• Dramatic Increases In HIPAA Privacy And Security Enforcement
  • May 11, 2011 | Author: Callan G. Carter
  • Law Firm: Fisher & Phillips LLP - San Francisco Office
  • Health and Human Services' (HHS) Office for Civil Rights (OCR) has sent a strong message about its commitment to enforcement of the HIPAA Privacy and Security Rules by announcing two HIPAA Privacy Rule enforcements within one week, one of which includes the first ever use of civil monetary penalties for a HIPAA Privacy Rule violation.

    Cignet Health of Prince George's County

    HHS issued a Notice of Final Determination, finding that Cignet Health of Prince George's County, MD violated the Privacy Rule, imposing a civil money penalty of $4,351,600 for the violations. The penalty was based on the increased penalty amounts authorized by the Health Information Technology for Economic and Clinical Health (HITECH) Act, part of the American Recovery and Reinvestment Act (ARRA), better known as the stimulus package. OCR found that Cignet violated 41 patients' rights by denying them access to their medical records when requested. The patients had individually filed complaints with the OCR, which initiated the investigation.

    The HIPAA Privacy Rule requires that a covered entity provide patients with a copy of their medical records within 30 (and no later than 60) days of the patient's request. Under the HIPAA Privacy Rule, each day that a violation continues (i.e., each day that access was not provided) for each individual counts as a separate violation. OCR assessed a penalty of $100 per day for each day that Cignet failed to timely respond to each individual's request for access (the minimum penalty under the new HITECH penalty structure). The total penalty for these violations was $1,351,600.

    OCR then assessed the maximum penalty of $50,000 per day for Cignet Health's failure to cooperate with the HHS investigation, which would have resulted in $242 million in penalties for 2009 and $130 million for 2010, but because penalties for the same violation are capped at $1.5 million per year, the penalty for failure to cooperate was limited to $3 million. The total penalty came to $4,351,600.

    Massachusetts General

    The General Hospital Corporation and Massachusetts General Physicians Organization, Inc. (Mass General) agreed to pay $1,000,000 to settle violations of HIPAA's Privacy Rule. Mass General must also develop and implement a comprehensive set of policies and procedures to safeguard the privacy of its patients. This settlement follows an extensive investigation by the OCR to enforce the HIPAA Privacy and Security Rules.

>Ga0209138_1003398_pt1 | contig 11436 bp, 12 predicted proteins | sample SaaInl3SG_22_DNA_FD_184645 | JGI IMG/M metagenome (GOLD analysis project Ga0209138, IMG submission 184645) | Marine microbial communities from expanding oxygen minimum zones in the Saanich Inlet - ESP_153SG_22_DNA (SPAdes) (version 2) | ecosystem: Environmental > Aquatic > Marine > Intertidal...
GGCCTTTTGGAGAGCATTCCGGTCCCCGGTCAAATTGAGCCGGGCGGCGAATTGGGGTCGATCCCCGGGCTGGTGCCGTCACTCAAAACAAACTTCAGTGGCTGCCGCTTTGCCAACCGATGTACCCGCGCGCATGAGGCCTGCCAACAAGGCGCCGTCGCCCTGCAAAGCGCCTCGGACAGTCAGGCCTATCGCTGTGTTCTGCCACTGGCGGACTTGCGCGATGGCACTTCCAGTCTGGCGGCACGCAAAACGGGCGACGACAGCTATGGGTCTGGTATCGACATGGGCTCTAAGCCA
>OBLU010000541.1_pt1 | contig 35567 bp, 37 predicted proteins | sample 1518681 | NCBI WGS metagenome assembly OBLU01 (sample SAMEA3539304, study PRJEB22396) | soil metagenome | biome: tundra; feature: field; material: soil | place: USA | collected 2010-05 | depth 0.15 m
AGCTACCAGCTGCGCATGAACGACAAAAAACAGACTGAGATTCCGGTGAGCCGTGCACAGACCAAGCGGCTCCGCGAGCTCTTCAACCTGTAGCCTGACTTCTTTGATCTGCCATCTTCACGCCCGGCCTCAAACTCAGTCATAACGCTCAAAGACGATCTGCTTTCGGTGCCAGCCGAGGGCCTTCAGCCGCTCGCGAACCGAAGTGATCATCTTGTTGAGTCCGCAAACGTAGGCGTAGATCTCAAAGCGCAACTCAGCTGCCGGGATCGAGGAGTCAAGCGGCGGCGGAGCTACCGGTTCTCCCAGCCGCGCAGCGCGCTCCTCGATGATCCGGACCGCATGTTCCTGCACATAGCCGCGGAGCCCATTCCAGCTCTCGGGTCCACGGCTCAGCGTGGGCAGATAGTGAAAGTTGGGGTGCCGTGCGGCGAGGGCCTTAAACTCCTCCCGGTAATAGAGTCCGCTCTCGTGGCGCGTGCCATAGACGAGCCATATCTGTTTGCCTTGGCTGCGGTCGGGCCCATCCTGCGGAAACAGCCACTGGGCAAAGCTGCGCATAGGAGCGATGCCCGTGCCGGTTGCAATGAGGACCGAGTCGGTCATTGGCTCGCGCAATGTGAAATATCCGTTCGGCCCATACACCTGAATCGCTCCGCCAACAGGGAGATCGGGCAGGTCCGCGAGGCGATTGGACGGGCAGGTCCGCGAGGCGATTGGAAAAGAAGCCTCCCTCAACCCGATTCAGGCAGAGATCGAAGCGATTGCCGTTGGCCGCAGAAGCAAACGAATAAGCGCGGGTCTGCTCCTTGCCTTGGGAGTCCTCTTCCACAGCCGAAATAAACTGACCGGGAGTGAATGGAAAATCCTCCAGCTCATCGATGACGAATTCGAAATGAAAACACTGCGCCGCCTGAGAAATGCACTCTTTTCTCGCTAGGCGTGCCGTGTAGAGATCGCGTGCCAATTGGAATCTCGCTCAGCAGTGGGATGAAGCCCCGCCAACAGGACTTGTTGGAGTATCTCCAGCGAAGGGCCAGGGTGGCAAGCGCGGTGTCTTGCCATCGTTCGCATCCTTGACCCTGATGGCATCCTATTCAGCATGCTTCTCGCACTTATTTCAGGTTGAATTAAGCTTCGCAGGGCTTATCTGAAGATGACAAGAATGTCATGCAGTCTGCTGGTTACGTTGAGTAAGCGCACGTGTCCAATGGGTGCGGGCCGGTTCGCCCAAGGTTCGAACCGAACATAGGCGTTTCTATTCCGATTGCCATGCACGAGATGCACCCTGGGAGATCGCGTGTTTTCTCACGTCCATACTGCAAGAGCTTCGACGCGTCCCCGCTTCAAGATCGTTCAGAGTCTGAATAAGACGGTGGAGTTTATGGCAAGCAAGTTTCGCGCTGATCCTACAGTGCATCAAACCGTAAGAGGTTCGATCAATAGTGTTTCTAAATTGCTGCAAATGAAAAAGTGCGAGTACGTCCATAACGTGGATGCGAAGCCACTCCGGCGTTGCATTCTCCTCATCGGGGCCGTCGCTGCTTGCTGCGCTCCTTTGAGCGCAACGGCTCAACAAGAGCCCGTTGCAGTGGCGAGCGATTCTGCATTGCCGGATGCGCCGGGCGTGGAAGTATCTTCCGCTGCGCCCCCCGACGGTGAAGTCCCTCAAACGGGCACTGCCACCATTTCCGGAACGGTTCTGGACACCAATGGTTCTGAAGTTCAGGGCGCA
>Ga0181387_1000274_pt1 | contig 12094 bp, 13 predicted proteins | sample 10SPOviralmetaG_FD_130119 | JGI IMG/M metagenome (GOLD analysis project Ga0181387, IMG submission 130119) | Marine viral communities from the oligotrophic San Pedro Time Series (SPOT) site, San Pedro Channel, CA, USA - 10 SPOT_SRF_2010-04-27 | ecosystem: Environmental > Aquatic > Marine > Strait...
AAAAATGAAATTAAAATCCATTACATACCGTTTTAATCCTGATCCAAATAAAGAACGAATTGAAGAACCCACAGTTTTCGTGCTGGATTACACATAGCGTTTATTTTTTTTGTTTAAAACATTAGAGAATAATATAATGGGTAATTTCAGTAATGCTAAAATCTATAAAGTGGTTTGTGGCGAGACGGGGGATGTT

The incident giving rise to the investigation involved the loss of protected health information (PHI) of 192 patients. These documents were lost on March 9, 2009, when a Mass General employee, while commuting to work, left the documents on the subway train. The documents were never recovered. OCR opened its investigation of Mass General after a complaint was filed by a patient whose PHI was lost. OCR's investigation found that Mass General failed to implement "reasonable, appropriate safeguards" to protect the privacy of PHI when removed from Mass General's premises and impermissibly disclosed PHI, potentially violating provisions of the HIPAA Privacy Rule.

    A Marked Increase in HHS Enforcement

    The original version of HIPAA had relatively small penalties. Penalties were capped at $100 per day of violation and at $25,000 for the same violation in any one year. HHS received much criticism for its informal enforcement of HIPAA; seeking voluntary, confidential compliance agreements from those who violated the law. Responding to this criticism, HHS finally entered into its first financial settlement in July 2008. Providence Health, which over a seven month period had experienced four separate incidents of lost computers, lost backup tapes and other storage media, agreed to pay a $100,000 financial settlement and to implement a corrective action plan.

    In January of 2009, HHS entered into its second financial settlement. This involved a joint investigation by HHS and the Federal Trade Commission (FTC) over allegations that CVS retail pharmacies were improperly disposing of medical information in unsecured dumpsters. This settlement was $2.25 million. In July of 2009, HHS and the FTC entered into a settlement with Rite-Aid. As with CVS, the investigation involved allegations that Rite-Aid pharmacies had improperly disposed of medical information. The settlement amount was $1 million.

    Meanwhile, Congress took action to increase the penalties under HIPAA. In February of 2009, Congress passed the HITECH Act to amend HIPAA, dramatically increasing the monetary penalties, which now range from a minimum of $100 to $50,000 per day of violation, with an annual cap of $1.5 million for the same violation in any one year. HITECH also requires HHS to engage in compliance audits and gives states' Attorneys General the right to enforce HIPAA as well. With these two recent enforcements, the message is clear that failure to comply with HIPAA's Privacy and Security Rules and failure to cooperate with an OCR investigation can have severe consequences, particularly now that the penalties have been increased.

    Are You In Compliance?

    HIPAA's Privacy and Security Rules apply to "covered entities": healthcare providers, insurance companies, healthcare clearinghouses and group health plans, such as employer-sponsored medical, dental, vision, EAP and healthcare flexible spending accounts (FSAs). They also now apply directly to "business associates," which are plan vendors, like insurance brokers, consultants, actuaries and attorneys who have access to PHI. If you are a Covered Entity or Business Associate, you should have already completed your Privacy and Security compliance efforts and should be operating in compliance with the Privacy and Security Rules